Currently viewing the tag: "children"

The military brat lifestyle typically involves moving to new states or countries many times while growing up, as the child’s military family is customarily transferred to new non-combat assignments; consequently, many military brats never have a home town. War-related family stresses are also a commonly occurring part of military brat life. There are also other aspects of military brat life that are significantly different in comparison to the civilian American population, often including living in foreign countries and or diverse regions within the U.S., exposure to foreign languages and cultures, and immersion in military culture.

The military brats subculture has emerged over the last 200 years. The age of the phenomenon has meant military brats have also been described by a number of researchers as one of America’s oldest and yet least well-known and largely invisible subcultures. They have also been described as a “modern nomadic subculture”.

“Military brat” is known in U.S. military culture as a term of endearment and respect. The term may also connote a military brat’s experience of mobile upbringing, and may reference a sense of worldliness. Research has shown that most current and former military brats like the term; however, outside of the military world, the term “military brat” can sometimes be misunderstood by the non-military population, where the word “brat” is often a pejorative term. –Wikipedia

Fiction Writing Prompt: Write a story from the POV of a military brat.

Journaling Prompt: How does/did your parents’ work affect your family’s culture?

Art Prompt: Military brat

Non-Fiction / Speechwriting Prompt: Tell your audience how your parents’ jobs affected you when you were growing up.

Photo Credit: Airman Magazine on Flickr

Create whatever this visual prompt inspires in you!

Create whatever this visual prompt inspires in you!

Photo Credit: Dignity on Big Happy Fun House

Nancy didn’t talk to anyone the first week, nor the second. The boys in Jack’s cabin said Nancy had escaped from juvenile prison and was hiding out. Other cabins had their own rumors.

Nancy was a Kennedy.

Nancy had her tongue ripped out by wolves.

Nancy ripped out her own tongue.

Nancy had tattoos.

Nancy had no parents.

Nancy had seventeen parents, the result of a series of divorces, kidnappings, and illegal adoptions.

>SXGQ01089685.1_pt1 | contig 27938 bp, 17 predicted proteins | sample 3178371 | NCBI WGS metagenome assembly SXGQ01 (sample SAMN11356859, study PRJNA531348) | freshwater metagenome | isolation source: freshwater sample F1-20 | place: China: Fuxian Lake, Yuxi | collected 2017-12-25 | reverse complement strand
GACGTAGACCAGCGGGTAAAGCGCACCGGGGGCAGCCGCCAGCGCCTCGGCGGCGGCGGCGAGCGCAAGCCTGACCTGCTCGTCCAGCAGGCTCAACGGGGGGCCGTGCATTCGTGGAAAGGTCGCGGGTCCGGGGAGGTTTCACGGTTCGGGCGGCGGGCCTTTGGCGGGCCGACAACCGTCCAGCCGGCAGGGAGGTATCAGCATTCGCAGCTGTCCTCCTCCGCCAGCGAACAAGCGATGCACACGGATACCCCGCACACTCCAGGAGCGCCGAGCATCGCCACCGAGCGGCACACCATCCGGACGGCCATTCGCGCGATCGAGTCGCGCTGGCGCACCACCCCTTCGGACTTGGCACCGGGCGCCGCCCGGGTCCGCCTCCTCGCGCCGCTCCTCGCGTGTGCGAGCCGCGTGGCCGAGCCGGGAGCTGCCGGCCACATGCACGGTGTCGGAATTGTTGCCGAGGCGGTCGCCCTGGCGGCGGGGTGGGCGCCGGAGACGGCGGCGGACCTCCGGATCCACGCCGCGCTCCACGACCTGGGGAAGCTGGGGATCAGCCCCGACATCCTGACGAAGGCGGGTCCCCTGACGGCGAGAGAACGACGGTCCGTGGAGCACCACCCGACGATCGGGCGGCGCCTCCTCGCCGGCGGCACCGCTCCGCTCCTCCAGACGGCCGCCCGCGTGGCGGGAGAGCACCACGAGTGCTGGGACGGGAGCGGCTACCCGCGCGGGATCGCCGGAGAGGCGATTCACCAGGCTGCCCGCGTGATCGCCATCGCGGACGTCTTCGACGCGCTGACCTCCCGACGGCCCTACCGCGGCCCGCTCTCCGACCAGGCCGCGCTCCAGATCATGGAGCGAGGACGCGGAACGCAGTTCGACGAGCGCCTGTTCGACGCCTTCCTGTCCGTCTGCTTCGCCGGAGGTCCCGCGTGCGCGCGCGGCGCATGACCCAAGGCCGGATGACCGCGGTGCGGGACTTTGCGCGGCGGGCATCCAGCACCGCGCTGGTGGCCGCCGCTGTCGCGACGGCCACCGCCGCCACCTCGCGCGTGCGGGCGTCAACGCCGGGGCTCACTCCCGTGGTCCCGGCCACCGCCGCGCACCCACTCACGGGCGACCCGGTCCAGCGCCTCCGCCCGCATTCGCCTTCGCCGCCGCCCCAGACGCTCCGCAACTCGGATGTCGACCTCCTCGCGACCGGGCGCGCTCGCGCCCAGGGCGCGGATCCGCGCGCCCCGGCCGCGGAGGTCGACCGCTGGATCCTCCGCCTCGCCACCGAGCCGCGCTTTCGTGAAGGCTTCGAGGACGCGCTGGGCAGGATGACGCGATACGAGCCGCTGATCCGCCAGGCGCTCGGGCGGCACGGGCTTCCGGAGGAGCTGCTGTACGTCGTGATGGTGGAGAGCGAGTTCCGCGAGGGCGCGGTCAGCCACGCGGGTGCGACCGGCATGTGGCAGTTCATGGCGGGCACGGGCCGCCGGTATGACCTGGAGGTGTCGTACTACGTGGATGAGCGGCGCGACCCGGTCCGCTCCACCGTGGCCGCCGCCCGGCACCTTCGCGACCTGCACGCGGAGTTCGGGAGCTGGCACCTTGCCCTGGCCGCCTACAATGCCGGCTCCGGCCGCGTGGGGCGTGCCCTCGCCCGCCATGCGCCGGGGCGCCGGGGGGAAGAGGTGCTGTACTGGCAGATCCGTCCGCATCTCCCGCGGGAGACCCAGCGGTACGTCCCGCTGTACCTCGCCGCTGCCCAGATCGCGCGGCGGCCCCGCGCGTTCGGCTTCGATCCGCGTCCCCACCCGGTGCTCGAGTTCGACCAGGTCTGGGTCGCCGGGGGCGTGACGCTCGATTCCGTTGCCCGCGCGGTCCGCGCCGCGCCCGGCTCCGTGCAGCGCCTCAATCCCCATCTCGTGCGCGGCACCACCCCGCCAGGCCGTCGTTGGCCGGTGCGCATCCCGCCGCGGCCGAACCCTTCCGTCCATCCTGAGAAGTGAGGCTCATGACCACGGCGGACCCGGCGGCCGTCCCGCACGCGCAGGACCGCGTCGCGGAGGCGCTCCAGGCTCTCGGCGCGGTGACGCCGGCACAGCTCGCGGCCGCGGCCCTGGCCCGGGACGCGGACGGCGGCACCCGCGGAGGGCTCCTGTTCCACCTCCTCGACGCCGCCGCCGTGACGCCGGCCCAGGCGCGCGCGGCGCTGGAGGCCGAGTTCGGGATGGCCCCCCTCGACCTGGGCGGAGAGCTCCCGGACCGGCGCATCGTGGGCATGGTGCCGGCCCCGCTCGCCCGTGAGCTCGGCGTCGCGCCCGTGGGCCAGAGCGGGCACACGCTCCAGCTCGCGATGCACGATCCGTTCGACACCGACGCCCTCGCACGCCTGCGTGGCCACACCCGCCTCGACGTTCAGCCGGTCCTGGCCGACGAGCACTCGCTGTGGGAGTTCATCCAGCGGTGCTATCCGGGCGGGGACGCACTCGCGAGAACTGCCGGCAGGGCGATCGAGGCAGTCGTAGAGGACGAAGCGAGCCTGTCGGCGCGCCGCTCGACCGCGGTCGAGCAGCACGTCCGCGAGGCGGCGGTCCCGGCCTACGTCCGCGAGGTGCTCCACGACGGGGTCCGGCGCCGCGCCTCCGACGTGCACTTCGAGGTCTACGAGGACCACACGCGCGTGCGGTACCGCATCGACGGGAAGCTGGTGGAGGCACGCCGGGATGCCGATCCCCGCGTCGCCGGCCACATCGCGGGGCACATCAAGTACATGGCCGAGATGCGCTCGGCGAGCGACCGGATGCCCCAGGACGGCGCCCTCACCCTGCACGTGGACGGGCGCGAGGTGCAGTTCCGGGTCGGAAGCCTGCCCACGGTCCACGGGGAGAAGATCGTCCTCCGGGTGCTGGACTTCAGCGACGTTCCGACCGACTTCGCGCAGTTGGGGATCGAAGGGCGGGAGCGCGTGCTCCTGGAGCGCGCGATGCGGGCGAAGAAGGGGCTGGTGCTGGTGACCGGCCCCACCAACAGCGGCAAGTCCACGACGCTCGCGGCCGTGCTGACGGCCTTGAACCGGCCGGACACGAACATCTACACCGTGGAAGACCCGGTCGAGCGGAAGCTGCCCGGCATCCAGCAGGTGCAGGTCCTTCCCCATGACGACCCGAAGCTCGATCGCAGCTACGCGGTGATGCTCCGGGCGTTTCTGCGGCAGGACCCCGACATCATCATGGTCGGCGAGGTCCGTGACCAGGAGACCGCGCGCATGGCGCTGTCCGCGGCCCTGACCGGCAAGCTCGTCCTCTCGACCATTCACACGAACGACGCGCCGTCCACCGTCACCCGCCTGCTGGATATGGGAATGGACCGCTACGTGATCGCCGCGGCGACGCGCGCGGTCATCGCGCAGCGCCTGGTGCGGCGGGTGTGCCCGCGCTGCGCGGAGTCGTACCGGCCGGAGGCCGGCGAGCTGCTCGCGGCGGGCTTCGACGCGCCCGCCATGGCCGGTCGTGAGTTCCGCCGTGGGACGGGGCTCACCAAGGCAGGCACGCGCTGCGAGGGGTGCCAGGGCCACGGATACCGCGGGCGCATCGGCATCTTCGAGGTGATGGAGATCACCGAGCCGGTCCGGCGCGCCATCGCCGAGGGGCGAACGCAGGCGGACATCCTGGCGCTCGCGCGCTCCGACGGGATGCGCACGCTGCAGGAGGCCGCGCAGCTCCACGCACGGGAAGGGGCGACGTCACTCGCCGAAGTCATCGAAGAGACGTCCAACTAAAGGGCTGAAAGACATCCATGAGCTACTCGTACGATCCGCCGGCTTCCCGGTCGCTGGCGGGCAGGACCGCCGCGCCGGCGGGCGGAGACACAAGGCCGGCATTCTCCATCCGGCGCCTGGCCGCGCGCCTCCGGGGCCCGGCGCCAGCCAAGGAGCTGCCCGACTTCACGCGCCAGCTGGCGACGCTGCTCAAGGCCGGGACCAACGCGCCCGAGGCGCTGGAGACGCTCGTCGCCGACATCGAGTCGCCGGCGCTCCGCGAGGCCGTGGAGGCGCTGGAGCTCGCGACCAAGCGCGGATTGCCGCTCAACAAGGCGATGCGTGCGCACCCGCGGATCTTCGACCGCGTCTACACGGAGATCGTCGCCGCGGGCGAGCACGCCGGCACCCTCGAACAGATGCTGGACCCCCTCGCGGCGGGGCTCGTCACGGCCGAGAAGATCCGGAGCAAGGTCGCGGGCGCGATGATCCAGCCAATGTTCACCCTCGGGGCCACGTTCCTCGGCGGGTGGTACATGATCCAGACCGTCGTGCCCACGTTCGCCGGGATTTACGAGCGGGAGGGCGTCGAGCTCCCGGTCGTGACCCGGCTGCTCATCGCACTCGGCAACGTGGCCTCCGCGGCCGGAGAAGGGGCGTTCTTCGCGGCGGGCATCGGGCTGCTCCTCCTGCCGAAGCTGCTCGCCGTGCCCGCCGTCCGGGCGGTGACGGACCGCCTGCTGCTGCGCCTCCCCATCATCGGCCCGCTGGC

Nancy was an alien.

Nancy was a witch.

Fiction Writing Prompt: Write about a new girl at school and the mystery of who she is.

Journaling Prompt: Write about someone you didn’t understand.

Art Prompt: Shy girl

Non-Fiction / Speechwriting Prompt: Tell your audience a story about a mysterious person you met.

Photo Credit: Darla دارلا Hueske on Flickr

Create whatever this visual prompt inspires in you!

Photo Credit: Reading Wendy on Big Happy Fun House

Jack arrived at camp six years and three weeks ago. His mother dropped him off at his cabin with his trunk, book bag, and dragon egg. The trunk held three bathing suits, fourteen t-shirts, ten pairs of shorts, white socks, and underwear, each with Jack’s name written in black permanent marker in thick, block letters. Inside the book bag were five books from the Craven County Public School recommended summer reading list, a Walkman, various toiletries, an Uno deck, stationery, envelopes, stamps, and four bags of chocolate bars he’d stolen from his older brother Robert. –I’ve Come to Marry the Princess by HELENA BELL

Fiction Writing Prompt: Write a story about being stranded for years at summer camp.

Journaling Prompt: Write about the first time you went away from home and your family for a stay.

Art Prompt: Dragon’s Egg

Non-Fiction / Speechwriting Prompt: Tell your audience a humorous story about summer camp.

Photo Credit: Jeff Latimer on Flickr

My parents knew I was a witch before I was born. –The Key to St. Medusa’s by KAT HOWARD

Fiction Writing Prompt: Use the first line of the week as the starting point or inspiration for a scene, story, poem, or haiku.

Journaling Prompt: What did your parents believe about you before you were born?

Art Prompt: Witch

Non-Fiction / Speechwriting Prompt: Tell your audience the story of how your parents expectations for you shaped your development.

Photo Credit: Ши3андра Пожар on Flickr

Create whatever this visual prompt inspires in you!

Photo Credit: Back to School on Last Door Down the Hall Blog

There are those who suggests that a child is a tabula rasa when born, a blank page, which remains to be filled out by life experience. That is not true. Children are born with encoded nature of their genetic being, and they are born with a history of their culture and their family infused into their very conception, and as the context into which they are received. This becomes what is innate and in each of us yearns to be heard and recognized, to be named and known in relationship to others-to exist. –In the Moment: Celebrating the Everyday by Harvey L Rich, M.D.

Fiction Writing Prompt: Write the background of your protagonist, considering genetics, culture, and family history. 

Journaling Prompt: What part of your personality do you believe you were born with and what came through life experiences?

Art Prompt: My personality

Non-Fiction / Speechwriting Prompt: Tell your audience about the interplay between innate personality and life experiences in shaping a personality.

Photo Credit: Jlhopgood on Flickr

Create whatever this visual prompt inspires in you!

Photo Credit: Des D. Mona on Flickr